Royal College of Psychiatrists’ former president demands support for patients coming off antidepressants.
Study finds combining mirtazapine with an SSRI or SNRI is not clinically effective for improving depression in primary care patients who remained depressed after taking an SSRI or SNRI.
New research suggests that clinicians should exercise caution prescribing SNRIs as first-line treatment for mood and anxiety disorders.
On June 19th, Joanna Moncrieff and Carmine Pariante held an online antidepressant Q&A session with host Danny Whittaker. There was an initial debate, followed...
Effects of discontinuing SSRIs and SNRIs reported on an online forum indicate significant and long-lasting withdrawal symptoms.
Infants exposed to SSRIs and benzodiazepines during pregnancy show impaired neurologic functioning in the first month after birth, according to a new study published in the American Journal of Psychiatry. While infants exposed SSRIs alone showed neurobehavioral effects throughout the first month, those exposed to an SSRI and a benzodiazepine had more significant problems.
Results of a new study reveal that sixty-nine percent, or more than two-thirds, of patients prescribed antidepressant drugs have never, in their medical history, met the criteria for major depression. The study, published in the Journal of Clinical Psychiatry this month, also found that several demographic factors, like race and gender, were associated with the prescription of antidepressants.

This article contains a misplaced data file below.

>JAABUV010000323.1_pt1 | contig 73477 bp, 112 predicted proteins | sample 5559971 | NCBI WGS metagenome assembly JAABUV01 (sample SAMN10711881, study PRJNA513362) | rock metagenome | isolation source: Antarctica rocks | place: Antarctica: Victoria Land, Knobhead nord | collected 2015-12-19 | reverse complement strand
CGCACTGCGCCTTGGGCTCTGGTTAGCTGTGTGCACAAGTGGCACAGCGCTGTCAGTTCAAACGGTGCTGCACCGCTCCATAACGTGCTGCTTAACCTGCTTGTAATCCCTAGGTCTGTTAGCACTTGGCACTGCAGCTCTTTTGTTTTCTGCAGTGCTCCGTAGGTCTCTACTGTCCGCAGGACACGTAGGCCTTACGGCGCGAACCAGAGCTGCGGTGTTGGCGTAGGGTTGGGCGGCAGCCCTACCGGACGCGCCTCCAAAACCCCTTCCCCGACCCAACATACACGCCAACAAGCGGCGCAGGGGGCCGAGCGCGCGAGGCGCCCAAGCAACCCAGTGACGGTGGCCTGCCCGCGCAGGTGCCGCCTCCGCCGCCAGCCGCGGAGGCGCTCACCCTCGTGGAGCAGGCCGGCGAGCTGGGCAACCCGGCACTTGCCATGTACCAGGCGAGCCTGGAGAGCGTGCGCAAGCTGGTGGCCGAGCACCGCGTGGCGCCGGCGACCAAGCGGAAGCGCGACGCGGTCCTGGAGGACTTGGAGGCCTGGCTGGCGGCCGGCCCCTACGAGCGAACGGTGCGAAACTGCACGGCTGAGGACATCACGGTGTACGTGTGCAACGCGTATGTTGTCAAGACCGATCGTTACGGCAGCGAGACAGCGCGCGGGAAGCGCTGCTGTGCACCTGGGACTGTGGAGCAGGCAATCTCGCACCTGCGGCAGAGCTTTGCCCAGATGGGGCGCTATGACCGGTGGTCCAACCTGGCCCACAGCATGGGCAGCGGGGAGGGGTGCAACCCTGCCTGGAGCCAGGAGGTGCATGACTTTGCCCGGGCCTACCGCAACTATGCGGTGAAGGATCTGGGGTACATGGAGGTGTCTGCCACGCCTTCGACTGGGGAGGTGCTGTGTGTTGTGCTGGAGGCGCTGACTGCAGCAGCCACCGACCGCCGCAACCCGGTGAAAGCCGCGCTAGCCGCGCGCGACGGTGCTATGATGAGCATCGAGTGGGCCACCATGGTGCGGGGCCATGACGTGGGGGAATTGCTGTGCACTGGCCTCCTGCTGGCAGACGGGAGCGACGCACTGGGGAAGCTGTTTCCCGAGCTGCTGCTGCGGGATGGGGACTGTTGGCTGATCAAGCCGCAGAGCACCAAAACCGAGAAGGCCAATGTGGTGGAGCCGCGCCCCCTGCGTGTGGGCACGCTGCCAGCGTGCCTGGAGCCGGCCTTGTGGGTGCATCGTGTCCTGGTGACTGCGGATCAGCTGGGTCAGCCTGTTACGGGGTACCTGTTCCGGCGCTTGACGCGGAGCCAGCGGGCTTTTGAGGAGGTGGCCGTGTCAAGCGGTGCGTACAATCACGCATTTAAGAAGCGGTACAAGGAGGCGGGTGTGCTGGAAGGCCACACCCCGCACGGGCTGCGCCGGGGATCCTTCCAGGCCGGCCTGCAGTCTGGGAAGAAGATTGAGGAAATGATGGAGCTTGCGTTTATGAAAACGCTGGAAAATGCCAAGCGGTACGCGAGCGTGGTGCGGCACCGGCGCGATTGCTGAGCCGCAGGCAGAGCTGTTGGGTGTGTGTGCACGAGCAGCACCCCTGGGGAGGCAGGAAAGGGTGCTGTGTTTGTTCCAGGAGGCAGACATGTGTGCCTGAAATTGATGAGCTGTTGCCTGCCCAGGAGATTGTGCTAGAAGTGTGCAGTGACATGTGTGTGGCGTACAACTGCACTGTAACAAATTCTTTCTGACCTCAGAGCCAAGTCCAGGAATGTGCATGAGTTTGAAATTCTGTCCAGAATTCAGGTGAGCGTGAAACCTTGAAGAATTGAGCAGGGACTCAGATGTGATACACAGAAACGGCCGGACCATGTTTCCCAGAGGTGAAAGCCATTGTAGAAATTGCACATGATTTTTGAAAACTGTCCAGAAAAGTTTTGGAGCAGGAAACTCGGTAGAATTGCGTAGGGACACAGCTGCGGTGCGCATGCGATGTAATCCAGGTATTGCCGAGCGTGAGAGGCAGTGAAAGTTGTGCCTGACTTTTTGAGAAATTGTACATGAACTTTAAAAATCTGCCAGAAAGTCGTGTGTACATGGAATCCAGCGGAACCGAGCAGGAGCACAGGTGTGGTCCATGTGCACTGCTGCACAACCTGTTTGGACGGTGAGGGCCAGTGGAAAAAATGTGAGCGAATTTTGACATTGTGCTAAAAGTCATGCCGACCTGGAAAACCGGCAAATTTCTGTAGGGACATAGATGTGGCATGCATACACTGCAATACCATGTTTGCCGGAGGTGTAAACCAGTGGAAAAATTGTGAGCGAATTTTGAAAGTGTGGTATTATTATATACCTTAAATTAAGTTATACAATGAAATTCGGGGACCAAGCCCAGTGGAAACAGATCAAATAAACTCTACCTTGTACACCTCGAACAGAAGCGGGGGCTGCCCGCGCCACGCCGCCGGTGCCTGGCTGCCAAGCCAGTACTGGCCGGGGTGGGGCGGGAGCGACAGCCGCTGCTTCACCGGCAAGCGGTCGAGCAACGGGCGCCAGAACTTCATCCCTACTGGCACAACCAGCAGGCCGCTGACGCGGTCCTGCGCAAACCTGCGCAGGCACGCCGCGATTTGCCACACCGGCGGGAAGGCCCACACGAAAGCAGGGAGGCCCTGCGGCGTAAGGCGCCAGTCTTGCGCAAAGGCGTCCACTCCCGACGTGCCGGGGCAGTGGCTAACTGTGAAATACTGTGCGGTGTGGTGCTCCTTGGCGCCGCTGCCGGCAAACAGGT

On Wednesday, JAMA Psychiatry released a meta-analysis comparing the results of cognitive-behavioral therapy and antidepressant medication in severely depressed populations. Currently, many practice guidelines suggest that antidepressants be used over psychotherapy for major depressive disorder. The analysis, however, found that “patients with more severe depression were no more likely to require medications to improve than patients with less severe depression.”